Openly Straight by Bill Konigsberg, finally appearing in paperback two years after it was first published, is a searingly honest and original exploration of teenage identity. The novel tells the story of high school junior Rafe from Boulder, Colorado, who has been out and proud since he was in the eighth grade. He’s lucky enough to come from an extremely supportive family and live in a welcoming community, meaning that he’s never had to face taunts or bullying because of his sexuality. Recently, however, he’s beginning to feel that those around him see him only as a gay person rather than as an individual. So when he switches from public high school in Boulder to a private high school across the country in Massachusetts – an all boys school, no less – he decides to hide his sexuality from his new classmates.
Clearly, this isn’t your run-of-the-mill YA coming out story, and not unexpectedly, Rafe’s plan doesn’t work out quite as he expected. While distancing himself from his gay identity does open up a new social world for Rafe, he discovers that there is a cost to suppressing such an important part of himself. Ultimately, he’ll have to navigate the treacherous waters of honesty, truth, desire, and self – a journey that is made more complicated by his deepening friendship and growing attraction to Ben, one of his classmates.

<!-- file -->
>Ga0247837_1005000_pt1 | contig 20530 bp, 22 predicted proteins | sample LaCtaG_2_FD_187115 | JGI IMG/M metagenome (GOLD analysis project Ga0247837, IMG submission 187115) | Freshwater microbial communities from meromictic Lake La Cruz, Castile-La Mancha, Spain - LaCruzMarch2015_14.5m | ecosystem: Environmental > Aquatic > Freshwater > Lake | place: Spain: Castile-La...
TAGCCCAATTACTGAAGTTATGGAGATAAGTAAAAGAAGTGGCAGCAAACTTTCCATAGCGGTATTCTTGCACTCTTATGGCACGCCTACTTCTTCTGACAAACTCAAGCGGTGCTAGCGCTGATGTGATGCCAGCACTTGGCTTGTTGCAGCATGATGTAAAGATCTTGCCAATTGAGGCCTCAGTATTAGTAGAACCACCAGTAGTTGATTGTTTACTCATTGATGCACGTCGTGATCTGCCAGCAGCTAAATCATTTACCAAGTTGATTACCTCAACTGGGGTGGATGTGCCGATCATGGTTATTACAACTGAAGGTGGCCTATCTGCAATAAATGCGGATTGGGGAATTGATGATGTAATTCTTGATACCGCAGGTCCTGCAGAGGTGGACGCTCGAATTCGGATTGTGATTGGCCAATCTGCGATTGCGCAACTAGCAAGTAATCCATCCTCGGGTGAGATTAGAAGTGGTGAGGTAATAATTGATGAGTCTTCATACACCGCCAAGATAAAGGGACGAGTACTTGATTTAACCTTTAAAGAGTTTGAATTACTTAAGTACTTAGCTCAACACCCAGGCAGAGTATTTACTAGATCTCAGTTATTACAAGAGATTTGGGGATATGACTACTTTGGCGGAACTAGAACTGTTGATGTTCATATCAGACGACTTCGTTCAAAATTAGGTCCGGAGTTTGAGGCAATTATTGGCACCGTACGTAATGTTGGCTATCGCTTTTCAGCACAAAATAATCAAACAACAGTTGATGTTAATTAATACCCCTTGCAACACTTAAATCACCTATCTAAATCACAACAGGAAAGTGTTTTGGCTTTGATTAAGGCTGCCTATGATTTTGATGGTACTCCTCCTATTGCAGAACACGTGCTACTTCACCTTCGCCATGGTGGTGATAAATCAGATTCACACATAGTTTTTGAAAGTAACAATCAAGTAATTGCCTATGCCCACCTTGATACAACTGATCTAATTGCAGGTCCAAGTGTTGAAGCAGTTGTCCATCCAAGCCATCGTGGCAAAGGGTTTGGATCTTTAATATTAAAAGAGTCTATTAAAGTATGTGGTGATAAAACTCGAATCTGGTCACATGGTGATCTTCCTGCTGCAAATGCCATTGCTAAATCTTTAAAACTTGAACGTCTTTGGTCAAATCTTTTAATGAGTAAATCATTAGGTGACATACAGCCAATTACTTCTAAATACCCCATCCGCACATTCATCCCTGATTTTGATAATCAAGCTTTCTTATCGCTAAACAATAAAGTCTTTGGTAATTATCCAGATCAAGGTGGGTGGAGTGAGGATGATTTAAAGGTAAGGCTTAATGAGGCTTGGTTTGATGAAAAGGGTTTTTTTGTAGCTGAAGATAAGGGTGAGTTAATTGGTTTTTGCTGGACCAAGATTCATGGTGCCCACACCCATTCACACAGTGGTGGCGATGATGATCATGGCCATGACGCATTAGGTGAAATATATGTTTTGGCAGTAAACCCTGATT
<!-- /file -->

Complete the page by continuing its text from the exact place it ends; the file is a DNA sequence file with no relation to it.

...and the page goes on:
Konigsberg has done a masterful job of crafting a meaningful contemporary narrative of gay youth. The realities of life for gay teenagers, while still too often plagued with hardship, have changed rapidly in recent years, and often YA novels that depict their lives have not quite caught up to those changes. Konigsberg’s original take on young gay identity is not only refreshing but also necessary.
Besides being particularly timely, Openly Straight also has in spades all of the elements that, for me, make a YA novel really sing: characters that feel vibrant and of-the-moment, honest depictions of teenage relationships, a truly romantic moment or two, serious consideration of adolescent issues, and a healthy dose of humor. I will admit that I have only very rarely encountered such genuine male protagonists in realistic YA – usually they are either shallow automatons interacting in the author’s world, devoid of internal life, or prop-boyfriends for the heroine (at least they look pretty). Konigsberg gives us not one but a school-full of breathing teenage boys, warts and all. Maybe I’ve just been reading the wrong books, but I’m impressed by Konigsberg’s talent nonetheless. It’s not always pretty, but it is refreshingly real and honest.
At times heartbreaking, other times inspirational, Openly Straight is a complicated story with a complicated ending, all of which results in a riveting and extremely truthful novel that you won’t want to put down.